Of the reign of King Edwin, and how Paulinus, coming to preach the Gospel, first converted his daughter and others to the mysteries of the faith of Christ. [625-626 A.D.] | Book 2 | Chapter 9

AT this time the nation of the Northumbrians, that is, the English tribe dwelling on the north side of the river Humber, with their king, Edwin, received the Word of faith through the preaching of Paulinus, of whom we have before spoken. This king, as an earnest of his reception of the faith, and his share in the heavenly kingdom, received an increase also of his temporal realm, for he reduced under his dominion all the parts of Britain that were provinces either of the English, or of the Britons, a thing which no English king had ever done before; and he even subjected to the English the Mevanian islands, as has been said above. The more important of these, which is to the southward, is the larger in extent, and more fruitful, containing nine hundred and sixty families, according to the English computation; the other contains above three hundred.

The occasion of this nation’s reception of the faith was the alliance by marriage of their aforesaid king with the kings of Kent, for he had taken to wife Ethelberg, otherwise called Tata, (a term of endearment) daughter to King Ethelbert. When he first sent ambassadors to ask her in marriage of her brother Eadbald, who then reigned in Kent, he received the answer, “That it was not lawful to give a Christian maiden in marriage to a pagan husband, lest the faith and the mysteries of the heavenly King should be profaned by her union with a king that was altogether a stranger to the worship of the true God.” This answer being brought to Edwin by his messengers, he promised that he would in no manner act in opposition to the Christian faith, which the maiden professed; but would give leave to her, and all that went with her, men and women, bishops and clergy, to follow their faith and worship after the custom of the Christians. Nor did he refuse to accept that religion himself, if, being examined by wise men, it should be found more holy and more worthy of God.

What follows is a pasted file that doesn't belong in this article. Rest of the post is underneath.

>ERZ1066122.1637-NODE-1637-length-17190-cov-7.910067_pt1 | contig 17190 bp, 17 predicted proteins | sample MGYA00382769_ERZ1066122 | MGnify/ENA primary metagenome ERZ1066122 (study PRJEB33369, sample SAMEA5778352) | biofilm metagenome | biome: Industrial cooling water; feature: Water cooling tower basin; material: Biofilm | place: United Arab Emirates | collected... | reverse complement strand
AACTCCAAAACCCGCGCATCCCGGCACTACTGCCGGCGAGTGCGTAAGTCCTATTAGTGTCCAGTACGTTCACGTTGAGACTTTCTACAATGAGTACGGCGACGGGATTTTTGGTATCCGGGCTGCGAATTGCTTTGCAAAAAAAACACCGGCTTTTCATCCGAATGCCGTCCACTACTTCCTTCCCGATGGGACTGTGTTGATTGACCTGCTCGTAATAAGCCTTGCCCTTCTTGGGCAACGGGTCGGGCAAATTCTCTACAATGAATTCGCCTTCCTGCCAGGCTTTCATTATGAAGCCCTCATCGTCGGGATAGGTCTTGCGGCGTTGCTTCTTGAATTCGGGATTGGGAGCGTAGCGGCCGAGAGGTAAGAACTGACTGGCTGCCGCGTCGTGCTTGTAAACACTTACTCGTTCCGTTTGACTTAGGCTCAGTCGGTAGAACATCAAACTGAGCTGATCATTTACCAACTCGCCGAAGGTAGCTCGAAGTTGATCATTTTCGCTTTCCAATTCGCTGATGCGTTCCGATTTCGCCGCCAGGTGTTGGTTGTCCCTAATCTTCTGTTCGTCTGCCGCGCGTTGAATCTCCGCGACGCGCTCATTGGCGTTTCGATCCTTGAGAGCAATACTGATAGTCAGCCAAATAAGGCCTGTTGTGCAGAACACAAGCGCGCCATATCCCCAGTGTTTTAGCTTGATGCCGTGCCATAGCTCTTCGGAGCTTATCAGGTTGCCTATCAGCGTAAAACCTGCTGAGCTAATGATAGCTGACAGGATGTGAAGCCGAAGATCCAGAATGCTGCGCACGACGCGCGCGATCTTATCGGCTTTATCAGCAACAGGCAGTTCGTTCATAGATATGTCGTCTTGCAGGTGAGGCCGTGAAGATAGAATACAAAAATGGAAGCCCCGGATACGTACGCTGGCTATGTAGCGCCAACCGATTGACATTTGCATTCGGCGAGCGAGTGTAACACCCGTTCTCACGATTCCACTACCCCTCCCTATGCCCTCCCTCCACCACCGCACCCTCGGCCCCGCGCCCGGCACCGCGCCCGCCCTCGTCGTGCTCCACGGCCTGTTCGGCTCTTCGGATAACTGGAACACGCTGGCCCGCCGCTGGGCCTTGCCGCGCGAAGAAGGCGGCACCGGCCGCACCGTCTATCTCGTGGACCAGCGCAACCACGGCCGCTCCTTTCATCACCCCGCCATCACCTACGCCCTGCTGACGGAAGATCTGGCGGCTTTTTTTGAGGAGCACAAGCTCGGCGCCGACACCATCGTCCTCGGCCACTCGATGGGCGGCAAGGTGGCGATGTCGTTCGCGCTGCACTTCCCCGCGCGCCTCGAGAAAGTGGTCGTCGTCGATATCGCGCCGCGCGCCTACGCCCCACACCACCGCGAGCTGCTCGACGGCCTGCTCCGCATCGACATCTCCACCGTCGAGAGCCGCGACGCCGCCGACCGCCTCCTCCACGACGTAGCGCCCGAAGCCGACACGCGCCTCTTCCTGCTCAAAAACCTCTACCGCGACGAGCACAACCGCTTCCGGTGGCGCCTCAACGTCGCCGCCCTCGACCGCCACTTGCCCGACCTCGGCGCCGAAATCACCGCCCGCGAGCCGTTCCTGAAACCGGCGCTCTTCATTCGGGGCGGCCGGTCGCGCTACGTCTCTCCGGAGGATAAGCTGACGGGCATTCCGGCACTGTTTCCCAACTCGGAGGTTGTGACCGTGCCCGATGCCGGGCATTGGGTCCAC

So the maiden was promised, and sent to Edwin, and in accordance with the agreement, Paulinus, a man beloved of God, was ordained bishop, to go with her, and by daily exhortations, and celebrating the heavenly Mysteries, to confirm her, and her company, lest they should be corrupted by intercourse with the pagans. Paulinus was ordained bishop by the Archbishop Justus, on the 21st day of July, in the year of our Lord 625, and so came to King Edwin with the aforesaid maiden as an attendant on their union in the flesh. But his mind was wholly bent upon calling the nation to which he was sent to the knowledge of truth; according to the words of the Apostle, “To espouse her to the one true Husband, that he might present her as a chaste virgin to Christ.”‘ Being come into that province, he laboured much, not only to retain those that went with him, by the help of God, that they should not abandon the faith, but, if haply he might, to convert some of the pagans to the grace of the faith by his preaching. But, as the Apostle says, though he laboured long in the Word, “The god of this world blinded the minds of them that believed not, lest the light of the glorious Gospel of Christ should shine unto them.”

The next year there came into the province one called Eumer, sent by the king of the West-Saxons, whose name was Cuichelm,to lie in wait for King Edwin, in hopes at once to deprive him of his kingdom and his life. He had a two-edged dagger, dipped in poison, to the end that, if the wound inflicted by the weapon did not avail to kill the king, it might be aided by the deadly venom. He came to the king on the first day of the Easter festival,’ at the river Derwent, where there was then a royal township, and being admitted as if to deliver a message from his master, whilst unfolding in cunning words his pretended embassy, he startled up on a sudden, and unsheathing the dagger under his garment, assaulted the king. When Lilla, the king’s most devoted servant, saw this, having no buckler at hand to protect the king from death, he at once interposed his own body to receive the blow; but the enemy struck home with such force, that he wounded the king through the body of the slaughtered thegn. Being then attacked on all sides with swords, in the confusion he also slew impiously with his dagger another of the thegns, whose name was Forthhere.